What do you do when you know you’ve written an amazing piece of content but Google won’t give it the love it deserves?
It could very well be that you’ve optimized that amazing but poor piece of content for a very competitive keyword.
And that’s a gnarly death for an amazing piece of content but in this article, I’m going to show you how to save it and make it an article that gets tons of love from Google!
Let’s save your awesome piece of content and modify it to fit a new keyword that your blog can rank with and bring in visitors.
The Art of Finding New and Less Competitive Primary Keywords
If you see content that isn’t ranking for its primary keyword, it’s worth it to research if you are targeting competitive keywords that your blog is too young (and lacking authority) to rank for. Unless you are ranking on pages 1 or 2, take a look at some of your posts and jot down the monthly search volume for the primary keywords you were targeting at the time of publishing.
If your blog is ranking on pages 3-10+ after 9 months of publishing, it’s time to do justice.
This can be a clear indication that you’ve been targeting keywords that are way higher in search volume and hence high in competition.
Now it’s time to do better keyword research and find variations of the existing keywords that are long-tail (and are much easier to rank for).
Let’s take a look at a few examples:
- litter training a cat – 720 searches/month
- how do you litter train a cat – 90 searches/month
The first keyword is guaranteed to have a lot more competition. It receives hundreds of searches per month and a lot of big sites in the cat/pet niches as well as blogs are aiming for it. You can go further down the list and explore a close variation of this keyword; in this case, I found one that receives only 90 searches/month but if your blog can rank in the top for it, that’s way better than never ranking for a keyword that receives hundreds of searches per month.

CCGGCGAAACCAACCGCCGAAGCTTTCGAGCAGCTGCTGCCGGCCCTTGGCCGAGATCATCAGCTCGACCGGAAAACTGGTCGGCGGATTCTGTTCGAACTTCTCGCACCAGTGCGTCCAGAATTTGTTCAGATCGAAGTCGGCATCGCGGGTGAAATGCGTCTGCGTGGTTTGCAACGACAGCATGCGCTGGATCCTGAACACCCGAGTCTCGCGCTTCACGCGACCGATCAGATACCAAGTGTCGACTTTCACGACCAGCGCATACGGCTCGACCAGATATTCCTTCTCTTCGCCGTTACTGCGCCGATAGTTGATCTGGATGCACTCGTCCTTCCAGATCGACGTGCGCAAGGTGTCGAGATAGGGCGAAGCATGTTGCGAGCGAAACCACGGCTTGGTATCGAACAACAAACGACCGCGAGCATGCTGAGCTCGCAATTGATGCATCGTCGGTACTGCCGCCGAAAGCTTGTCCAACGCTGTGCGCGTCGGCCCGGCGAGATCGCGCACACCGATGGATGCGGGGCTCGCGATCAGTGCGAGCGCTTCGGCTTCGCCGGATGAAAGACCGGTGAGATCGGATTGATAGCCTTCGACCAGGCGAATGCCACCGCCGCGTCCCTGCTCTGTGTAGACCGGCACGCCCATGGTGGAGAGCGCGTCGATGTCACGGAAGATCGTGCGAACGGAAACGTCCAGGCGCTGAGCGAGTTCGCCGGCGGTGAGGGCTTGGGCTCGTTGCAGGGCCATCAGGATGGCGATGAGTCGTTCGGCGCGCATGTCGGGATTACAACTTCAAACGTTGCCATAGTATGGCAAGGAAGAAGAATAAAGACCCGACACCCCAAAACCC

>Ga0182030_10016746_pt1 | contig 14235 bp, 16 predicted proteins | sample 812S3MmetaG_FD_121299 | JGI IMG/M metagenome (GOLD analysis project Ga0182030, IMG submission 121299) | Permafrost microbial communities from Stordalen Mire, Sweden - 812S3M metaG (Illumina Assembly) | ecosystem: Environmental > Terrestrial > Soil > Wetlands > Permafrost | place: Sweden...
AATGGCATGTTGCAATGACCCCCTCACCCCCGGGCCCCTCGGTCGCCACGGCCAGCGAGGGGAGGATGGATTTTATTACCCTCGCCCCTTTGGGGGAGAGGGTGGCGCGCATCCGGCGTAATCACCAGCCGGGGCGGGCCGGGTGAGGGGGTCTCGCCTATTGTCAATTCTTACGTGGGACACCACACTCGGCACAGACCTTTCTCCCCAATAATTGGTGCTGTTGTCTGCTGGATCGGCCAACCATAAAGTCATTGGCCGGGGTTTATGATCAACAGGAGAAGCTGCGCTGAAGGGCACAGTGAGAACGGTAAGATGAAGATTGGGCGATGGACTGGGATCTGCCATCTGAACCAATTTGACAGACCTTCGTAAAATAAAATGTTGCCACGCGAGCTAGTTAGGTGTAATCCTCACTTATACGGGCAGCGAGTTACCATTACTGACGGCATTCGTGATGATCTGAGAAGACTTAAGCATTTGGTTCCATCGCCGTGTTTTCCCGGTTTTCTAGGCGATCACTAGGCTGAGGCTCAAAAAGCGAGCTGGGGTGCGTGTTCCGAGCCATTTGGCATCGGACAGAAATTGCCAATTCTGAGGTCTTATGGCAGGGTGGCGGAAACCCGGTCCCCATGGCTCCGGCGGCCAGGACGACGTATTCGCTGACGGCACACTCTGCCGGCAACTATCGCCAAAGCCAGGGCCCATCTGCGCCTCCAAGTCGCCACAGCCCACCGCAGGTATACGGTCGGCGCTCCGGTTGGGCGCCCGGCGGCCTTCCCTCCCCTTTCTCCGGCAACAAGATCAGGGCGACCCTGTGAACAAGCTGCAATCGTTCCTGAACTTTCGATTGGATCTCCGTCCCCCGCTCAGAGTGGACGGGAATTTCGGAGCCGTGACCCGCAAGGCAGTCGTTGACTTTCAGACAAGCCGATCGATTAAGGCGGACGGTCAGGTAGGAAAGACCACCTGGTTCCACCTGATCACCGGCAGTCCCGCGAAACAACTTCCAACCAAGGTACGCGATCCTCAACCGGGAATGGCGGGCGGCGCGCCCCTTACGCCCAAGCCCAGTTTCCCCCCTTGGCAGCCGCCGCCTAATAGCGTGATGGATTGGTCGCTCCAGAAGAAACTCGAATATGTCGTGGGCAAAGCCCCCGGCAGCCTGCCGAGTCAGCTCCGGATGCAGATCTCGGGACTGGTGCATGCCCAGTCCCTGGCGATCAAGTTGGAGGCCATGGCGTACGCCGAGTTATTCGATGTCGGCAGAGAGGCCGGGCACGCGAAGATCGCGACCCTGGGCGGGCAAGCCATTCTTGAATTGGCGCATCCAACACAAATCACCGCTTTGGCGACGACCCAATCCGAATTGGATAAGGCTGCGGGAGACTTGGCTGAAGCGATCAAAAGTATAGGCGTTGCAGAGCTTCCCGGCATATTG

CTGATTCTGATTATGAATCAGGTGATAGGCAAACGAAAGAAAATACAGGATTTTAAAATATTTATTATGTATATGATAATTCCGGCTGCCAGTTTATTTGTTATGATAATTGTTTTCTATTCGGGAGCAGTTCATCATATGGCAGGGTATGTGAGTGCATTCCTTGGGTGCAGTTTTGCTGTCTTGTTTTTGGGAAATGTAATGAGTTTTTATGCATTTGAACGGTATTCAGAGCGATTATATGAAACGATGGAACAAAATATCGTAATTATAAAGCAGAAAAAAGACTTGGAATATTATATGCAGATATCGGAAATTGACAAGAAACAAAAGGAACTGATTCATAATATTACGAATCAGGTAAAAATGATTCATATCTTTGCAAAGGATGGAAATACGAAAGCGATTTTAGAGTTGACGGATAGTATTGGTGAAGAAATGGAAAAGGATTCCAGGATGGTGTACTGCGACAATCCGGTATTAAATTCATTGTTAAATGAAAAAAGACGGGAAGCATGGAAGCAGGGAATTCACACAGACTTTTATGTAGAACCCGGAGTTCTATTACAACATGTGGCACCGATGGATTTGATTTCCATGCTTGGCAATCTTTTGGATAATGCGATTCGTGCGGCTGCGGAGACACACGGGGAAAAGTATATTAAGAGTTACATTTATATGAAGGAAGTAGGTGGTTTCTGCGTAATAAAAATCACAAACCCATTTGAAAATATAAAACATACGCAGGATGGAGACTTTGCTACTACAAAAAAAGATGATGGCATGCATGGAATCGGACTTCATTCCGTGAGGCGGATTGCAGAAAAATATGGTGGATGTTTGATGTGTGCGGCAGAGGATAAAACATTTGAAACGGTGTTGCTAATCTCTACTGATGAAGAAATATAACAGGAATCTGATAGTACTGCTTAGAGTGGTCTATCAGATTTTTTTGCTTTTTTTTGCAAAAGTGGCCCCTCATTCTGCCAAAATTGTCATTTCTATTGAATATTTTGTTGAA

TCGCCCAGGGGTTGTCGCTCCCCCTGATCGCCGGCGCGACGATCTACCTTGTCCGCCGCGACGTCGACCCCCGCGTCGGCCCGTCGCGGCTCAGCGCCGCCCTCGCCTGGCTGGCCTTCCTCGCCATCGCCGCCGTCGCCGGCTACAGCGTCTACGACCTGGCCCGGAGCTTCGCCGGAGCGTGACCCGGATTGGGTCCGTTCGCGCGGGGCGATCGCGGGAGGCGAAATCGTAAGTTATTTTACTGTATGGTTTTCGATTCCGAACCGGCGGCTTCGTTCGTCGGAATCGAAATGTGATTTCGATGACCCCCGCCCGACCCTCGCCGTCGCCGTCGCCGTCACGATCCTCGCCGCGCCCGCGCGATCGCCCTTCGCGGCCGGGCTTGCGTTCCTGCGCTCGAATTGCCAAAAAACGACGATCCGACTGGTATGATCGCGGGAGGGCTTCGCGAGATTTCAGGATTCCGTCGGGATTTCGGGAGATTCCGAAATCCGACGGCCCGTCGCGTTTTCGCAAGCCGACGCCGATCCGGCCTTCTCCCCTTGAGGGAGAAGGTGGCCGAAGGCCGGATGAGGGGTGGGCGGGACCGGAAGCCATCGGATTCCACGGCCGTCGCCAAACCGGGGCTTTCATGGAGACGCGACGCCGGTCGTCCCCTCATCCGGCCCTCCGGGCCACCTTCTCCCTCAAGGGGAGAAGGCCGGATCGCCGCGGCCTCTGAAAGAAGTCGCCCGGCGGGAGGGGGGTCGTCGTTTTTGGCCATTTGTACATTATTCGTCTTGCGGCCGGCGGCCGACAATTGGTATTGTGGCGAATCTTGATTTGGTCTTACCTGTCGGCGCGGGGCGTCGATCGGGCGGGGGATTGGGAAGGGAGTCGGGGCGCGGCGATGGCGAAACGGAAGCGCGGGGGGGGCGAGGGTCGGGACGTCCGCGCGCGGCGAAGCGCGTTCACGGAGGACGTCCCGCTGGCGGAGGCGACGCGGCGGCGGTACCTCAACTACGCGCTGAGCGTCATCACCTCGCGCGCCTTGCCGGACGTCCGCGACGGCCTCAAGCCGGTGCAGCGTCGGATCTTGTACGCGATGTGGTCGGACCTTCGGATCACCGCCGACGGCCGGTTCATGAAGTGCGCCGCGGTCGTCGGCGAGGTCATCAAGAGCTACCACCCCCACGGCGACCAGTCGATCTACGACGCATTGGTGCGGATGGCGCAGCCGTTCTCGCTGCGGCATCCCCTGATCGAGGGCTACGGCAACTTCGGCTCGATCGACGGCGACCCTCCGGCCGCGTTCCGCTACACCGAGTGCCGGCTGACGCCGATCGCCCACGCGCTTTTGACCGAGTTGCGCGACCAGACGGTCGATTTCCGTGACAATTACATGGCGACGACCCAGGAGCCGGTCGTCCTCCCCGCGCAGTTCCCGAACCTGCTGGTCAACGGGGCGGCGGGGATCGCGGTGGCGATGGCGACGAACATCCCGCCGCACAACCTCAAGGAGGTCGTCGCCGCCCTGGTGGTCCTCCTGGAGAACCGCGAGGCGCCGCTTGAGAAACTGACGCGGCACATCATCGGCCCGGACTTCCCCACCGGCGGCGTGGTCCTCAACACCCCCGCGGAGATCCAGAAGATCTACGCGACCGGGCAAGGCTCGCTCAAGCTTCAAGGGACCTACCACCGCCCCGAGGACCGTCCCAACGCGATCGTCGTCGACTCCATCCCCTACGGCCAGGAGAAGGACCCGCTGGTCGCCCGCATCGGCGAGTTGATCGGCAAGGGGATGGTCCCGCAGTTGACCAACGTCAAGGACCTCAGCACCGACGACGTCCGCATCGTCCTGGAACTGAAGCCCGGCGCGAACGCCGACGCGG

- fishing for beginners – 1600 searches/month
- learn how to fish for beginners – 70 searches/month
- how to start fishing for beginners – 10 searches/month
The first keyword will get most people foaming at the mouth because hey, who doesn’t want hundreds of people finding their article? But, if you don’t have a blog that’s reached a certain authority level, it won’t be able to rank for that keyword. You can aim for one of the other two and get some traffic to your article much, much faster. However, if your blog is ranking for keywords that receive hundreds and thousands in search volume, then aim for the first keyword.
- making ice cream at home – 4,400 searches/month
- making ice cream at home without a machine – 50 searches/month
Same here. Having done SEO professionally for so long, the first keyword has me super excited but the reality of getting to the top of Google with that keyword is next to nothing unless I have a super blog that is absolutely thriving with authority (it’s been in existence for years, gets awesome traffic, has hundreds of backlinks already).
As a smaller blog, I can aim for keywords that are the same in intent and I have a much higher chance in competition.
I want to taste the traffic as fast as possible!
It is also worth mentioning that even if you aim for the long-tail keywords that receive a small number of searches per month, your article ends up ranking for other close variations and bring in additional traffic.
Now that you know you can choose keywords that your blog can actually rank for, you can update your older content, make it as awesome as possible, and optimize it for the new primary keyword.
Have questions? Ask in the AP FB Community where I drop by daily to answer a couple of questions.